A Mailbox for Fish

Here's your nightly math! Just 5 quick minutes of number fun for kids and parents at home. Read a cool fun fact, followed by math riddles at different levels so everyone can jump in. Your kids will love you for it.

A Mailbox for Fish

November 15, 2014

It’s pretty amazing that you can write a letter to a friend, write an address hundreds of miles away on the envelope, and within days your friend gets your letter in the mailbox. How much more exciting when that mailbox is underwater! The fishing town of Susami, Japan took mail to the next level by setting up an underwater mailbox. It’s a real mailbox, except it’s more than 30 feet deep in the ocean. The town post office put it in place in 1999 to stir up excitement among visitors, and so far about 32,000 pieces of mail have been sent through it. To mail a letter, you have to buy a waterproof postcard, write on it with an oil-based marker, and then swim down to stick it in the mailbox. So it’s been used mostly by divers. The post office checks the box once every few days, so if you happen to visit Susami, you can be sure any mail you send will reach your friends – as long as a fish doesn’t grab it first.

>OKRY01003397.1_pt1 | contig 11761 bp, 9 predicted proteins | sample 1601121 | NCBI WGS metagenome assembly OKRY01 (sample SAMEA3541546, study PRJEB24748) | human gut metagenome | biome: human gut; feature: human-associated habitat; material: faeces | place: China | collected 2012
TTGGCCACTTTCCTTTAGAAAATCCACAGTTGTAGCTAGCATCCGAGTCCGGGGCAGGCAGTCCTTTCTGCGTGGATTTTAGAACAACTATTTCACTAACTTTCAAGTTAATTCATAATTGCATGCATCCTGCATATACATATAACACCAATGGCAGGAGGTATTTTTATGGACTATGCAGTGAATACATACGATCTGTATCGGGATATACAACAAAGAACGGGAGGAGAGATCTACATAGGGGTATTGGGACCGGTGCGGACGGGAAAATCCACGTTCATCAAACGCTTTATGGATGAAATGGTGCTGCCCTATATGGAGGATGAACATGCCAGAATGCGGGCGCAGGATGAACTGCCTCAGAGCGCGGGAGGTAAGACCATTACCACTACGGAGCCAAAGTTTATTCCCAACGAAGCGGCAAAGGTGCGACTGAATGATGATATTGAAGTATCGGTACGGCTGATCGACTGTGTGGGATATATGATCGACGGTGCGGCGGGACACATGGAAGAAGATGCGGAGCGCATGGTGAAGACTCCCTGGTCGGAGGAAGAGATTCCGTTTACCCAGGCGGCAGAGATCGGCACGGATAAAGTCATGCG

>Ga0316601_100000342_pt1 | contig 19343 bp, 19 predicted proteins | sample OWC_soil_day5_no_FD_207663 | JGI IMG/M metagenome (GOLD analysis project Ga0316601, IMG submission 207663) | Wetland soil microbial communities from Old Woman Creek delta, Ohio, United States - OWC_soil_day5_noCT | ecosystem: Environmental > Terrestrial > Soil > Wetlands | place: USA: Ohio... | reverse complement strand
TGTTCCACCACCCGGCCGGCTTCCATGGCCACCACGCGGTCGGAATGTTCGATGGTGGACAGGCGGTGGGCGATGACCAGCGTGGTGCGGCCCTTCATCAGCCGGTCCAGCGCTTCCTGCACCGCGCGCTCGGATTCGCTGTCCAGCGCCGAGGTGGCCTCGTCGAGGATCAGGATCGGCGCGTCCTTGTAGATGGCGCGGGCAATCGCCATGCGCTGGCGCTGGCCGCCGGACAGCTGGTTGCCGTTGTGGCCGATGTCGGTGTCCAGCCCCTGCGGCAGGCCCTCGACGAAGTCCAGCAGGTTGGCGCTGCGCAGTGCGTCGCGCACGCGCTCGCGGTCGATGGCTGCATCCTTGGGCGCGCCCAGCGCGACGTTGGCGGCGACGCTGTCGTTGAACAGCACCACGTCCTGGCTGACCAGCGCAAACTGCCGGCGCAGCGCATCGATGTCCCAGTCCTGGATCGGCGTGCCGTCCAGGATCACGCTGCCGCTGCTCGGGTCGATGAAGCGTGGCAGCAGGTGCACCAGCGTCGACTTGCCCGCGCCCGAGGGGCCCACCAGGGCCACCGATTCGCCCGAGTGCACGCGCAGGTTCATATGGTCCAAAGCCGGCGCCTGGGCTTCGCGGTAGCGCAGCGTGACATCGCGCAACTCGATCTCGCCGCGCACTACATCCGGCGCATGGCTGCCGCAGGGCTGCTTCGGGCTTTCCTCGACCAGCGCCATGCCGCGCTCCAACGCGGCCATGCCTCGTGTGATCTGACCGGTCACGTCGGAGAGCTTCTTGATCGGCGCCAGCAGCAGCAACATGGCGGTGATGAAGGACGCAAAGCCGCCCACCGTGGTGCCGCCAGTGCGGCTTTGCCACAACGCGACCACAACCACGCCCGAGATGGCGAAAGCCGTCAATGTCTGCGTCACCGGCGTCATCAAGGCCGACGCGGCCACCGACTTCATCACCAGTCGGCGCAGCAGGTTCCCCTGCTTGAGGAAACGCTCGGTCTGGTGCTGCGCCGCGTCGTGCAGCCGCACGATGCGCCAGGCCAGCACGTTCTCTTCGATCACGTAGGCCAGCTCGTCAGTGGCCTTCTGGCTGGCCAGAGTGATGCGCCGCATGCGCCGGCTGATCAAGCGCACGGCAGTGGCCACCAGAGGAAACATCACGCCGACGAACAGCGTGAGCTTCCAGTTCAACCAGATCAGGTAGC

Wee ones: The post office uses 2 mailboxes that take turns going underwater, so each can be cleaned of rust and repainted. If they use mailbox A, then mailbox B, then A, then B, which one do they use the next 3 times?

Little kids: If the box is 30 feet underwater and you’re able to dive 50 feet deep, can you reach the box?  Bonus: If the post office there checks the box every 5 days, starting on Sunday, then Friday, what are the days of week for the next 2 times they check it?

Big kids: If you lived in Susami and had to walk 100 feet to the dock and dive 30 feet down to mail a postcard, how many feet would you travel in total round trip?  Bonus: If the box was installed nearly 16 years ago and they’ve gotten 32,000 pieces of mail, about how many letters per year is that?

 

 

 

Answers:
Wee ones: A, then B, then A.

Little kids: Yes, since 50 is more than 30.  Bonus: Wednesday, then Monday…it’s the same as counting back 2 days.

Big kids: 260 feet.  Bonus: About 2,000 pieces per year.

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About the Author

Laura Overdeck

Laura Overdeck

Laura Bilodeau Overdeck is founder and president of Bedtime Math Foundation. Her goal is to make math as playful for kids as it was for her when she was a child. Her mom had Laura baking while still in diapers, and her dad had her using power tools at a very unsafe age, measuring lengths, widths and angles in the process. Armed with this early love of numbers, Laura went on to get a BA in astrophysics from Princeton University, and an MBA from the Wharton School of Business; she continues to star-gaze today. Laura’s other interests include her three lively children, chocolate, extreme vehicles, and Lego Mindstorms.

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